The forearm flexors are really responsible for controlling wrist flexion but they originate just above the elbow which gives them maximal leverage. The forearm pronator muscles are responsible for forearm rotation, in the direction of going from palm up to palm down, clearly needed to put spin on the ball. The reverse direction of pronation is supination where you move the forearm to a "palm up" position. The Ulnar collateral ligament is a bit deeper but in the same general attachment area and is responsible for keeping the elbow joint on the medial or inside from opening up. The elbow joint is a complex hinge where the forearm bones (radius and ulna) and the radius bone rotates around the ulna to produce forearm rotation (pronation and supination). The hinge component involves the ulna (olecranon) and distal humerus (medial condyle) on the inside (medial) and the radius (radial head) and lateral condyle or capitellum of the humerus on the outside (lateral).
Ulnar Collateral Ligament Origin: Flexor-Pronator Muscle Origin:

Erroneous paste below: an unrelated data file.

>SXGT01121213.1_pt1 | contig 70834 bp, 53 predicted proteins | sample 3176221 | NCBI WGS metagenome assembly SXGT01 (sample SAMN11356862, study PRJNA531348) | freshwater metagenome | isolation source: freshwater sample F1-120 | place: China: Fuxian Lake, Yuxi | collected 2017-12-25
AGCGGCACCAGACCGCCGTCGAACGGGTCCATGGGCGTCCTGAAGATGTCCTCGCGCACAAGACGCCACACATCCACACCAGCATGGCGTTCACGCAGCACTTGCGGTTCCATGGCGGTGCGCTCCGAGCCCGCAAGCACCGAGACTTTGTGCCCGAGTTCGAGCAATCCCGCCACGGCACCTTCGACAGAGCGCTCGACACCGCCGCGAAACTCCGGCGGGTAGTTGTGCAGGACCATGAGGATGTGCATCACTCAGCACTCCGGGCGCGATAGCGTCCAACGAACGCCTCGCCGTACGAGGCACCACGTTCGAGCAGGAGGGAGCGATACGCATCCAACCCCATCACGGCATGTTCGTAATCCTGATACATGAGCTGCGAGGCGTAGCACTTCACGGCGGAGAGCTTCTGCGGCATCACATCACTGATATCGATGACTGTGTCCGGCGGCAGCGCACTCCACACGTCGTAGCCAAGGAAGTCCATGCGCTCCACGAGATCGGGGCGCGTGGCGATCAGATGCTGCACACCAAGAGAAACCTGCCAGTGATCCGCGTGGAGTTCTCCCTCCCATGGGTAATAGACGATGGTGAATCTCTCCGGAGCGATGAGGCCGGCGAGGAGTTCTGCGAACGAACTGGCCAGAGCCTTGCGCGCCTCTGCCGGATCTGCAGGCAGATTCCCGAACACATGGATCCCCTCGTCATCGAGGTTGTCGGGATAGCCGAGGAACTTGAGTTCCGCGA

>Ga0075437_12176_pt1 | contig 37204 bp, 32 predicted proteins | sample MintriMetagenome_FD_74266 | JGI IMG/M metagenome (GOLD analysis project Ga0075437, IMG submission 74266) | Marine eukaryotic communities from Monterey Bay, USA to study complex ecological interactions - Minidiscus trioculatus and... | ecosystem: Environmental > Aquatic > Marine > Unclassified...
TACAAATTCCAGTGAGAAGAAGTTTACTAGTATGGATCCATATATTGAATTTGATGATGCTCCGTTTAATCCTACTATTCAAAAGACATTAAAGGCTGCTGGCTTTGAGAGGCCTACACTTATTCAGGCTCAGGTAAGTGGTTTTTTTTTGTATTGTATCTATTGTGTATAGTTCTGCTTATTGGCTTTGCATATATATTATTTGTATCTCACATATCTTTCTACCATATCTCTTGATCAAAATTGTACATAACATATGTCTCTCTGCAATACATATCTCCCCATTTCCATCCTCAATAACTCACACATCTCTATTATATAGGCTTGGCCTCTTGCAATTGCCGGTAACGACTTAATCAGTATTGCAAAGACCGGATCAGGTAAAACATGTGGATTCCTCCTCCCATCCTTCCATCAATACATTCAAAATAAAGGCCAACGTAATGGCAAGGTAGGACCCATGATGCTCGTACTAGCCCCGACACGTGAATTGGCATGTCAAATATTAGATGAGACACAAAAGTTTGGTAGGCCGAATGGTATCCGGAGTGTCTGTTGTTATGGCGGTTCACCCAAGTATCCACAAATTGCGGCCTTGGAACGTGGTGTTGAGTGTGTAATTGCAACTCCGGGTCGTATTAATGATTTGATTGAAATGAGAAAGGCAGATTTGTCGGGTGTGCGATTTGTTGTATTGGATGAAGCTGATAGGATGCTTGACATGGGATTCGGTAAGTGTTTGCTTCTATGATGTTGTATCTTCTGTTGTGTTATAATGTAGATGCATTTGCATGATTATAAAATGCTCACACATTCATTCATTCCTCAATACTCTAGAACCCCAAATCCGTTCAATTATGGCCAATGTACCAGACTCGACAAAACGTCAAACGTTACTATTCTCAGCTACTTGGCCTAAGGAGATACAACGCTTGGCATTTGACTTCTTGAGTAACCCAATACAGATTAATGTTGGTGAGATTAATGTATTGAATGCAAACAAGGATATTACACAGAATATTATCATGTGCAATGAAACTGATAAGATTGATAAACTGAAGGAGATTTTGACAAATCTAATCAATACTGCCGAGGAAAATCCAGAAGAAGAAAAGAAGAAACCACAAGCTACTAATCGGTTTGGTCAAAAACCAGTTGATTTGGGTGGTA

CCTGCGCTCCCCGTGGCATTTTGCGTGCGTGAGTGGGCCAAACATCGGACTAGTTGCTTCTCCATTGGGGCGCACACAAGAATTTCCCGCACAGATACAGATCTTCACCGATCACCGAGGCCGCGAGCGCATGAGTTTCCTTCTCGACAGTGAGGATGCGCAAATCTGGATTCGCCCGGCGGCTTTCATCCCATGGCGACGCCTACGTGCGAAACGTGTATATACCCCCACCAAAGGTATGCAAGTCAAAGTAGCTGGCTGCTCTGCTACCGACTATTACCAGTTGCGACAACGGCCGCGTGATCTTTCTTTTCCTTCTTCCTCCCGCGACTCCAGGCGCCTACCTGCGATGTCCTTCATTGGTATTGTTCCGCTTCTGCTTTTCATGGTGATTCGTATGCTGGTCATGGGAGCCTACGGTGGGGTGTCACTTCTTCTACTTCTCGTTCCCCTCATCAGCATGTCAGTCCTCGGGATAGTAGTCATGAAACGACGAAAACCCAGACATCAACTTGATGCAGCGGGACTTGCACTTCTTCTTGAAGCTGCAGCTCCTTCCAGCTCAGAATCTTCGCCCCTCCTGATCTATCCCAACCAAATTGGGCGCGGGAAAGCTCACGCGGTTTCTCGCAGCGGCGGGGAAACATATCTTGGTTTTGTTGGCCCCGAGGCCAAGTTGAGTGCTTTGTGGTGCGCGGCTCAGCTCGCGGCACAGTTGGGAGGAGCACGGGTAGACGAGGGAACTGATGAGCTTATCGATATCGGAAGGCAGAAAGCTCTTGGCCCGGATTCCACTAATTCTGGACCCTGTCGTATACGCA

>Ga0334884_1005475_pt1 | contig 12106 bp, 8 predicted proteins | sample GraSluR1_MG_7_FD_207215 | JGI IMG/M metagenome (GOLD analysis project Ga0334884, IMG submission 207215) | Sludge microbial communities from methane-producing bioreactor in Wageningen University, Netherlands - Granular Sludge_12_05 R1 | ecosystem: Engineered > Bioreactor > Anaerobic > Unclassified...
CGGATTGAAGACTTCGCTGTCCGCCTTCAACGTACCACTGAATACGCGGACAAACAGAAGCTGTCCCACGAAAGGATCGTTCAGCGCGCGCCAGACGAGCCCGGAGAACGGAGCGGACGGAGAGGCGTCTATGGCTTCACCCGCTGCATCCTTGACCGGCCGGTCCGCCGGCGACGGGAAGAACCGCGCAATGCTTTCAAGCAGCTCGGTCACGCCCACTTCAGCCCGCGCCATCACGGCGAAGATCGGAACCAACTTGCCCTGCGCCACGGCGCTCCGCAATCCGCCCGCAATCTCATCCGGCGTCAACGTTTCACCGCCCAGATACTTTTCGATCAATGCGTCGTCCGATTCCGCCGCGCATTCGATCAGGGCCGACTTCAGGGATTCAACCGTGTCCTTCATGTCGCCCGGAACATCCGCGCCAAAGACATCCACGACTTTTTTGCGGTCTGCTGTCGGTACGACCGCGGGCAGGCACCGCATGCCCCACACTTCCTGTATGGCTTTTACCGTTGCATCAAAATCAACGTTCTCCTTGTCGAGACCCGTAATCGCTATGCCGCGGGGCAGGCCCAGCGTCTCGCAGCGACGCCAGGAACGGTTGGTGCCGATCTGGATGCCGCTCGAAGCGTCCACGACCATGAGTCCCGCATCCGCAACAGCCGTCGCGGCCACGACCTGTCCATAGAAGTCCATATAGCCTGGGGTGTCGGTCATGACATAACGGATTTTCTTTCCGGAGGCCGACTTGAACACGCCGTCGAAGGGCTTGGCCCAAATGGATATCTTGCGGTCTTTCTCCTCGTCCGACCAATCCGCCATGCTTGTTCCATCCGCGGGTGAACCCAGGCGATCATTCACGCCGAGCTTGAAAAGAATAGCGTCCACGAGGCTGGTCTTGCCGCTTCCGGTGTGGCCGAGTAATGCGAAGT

Star-Tribune author, La Velle E. Neal III, so generously offered the link to a comparable case, former Giant pitcher Russ Ortiz. Ortiz at age 32, who in 2007, went in thinking flexor-pronator and wound up with Tommy John surgery. Ortiz came back to pitch in 2009-10 but lasted only 90 innings before retiring.
There is an in-house comp. We've seen Tommy John surgery work well in Ryan Dempster. Dempster was younger at age 26 when he had the surgery in August 2003. The Reds didn't pick up his contract in November 2003 and the Cubs signed him in January 2004. Demp missed most of the 2004 season with a brief 20 inning bullpen comeback in September. He remained a Cub closer/reliever for 3 seasons and finally went back to the starting rotation in 2008.
People as saying there is not much risk paying a starter at $5-6M. Upside: See Paul Maholm. Downside: See Russ Ortiz or Good ol' duct tape himself, Chad Fox. Nuff said.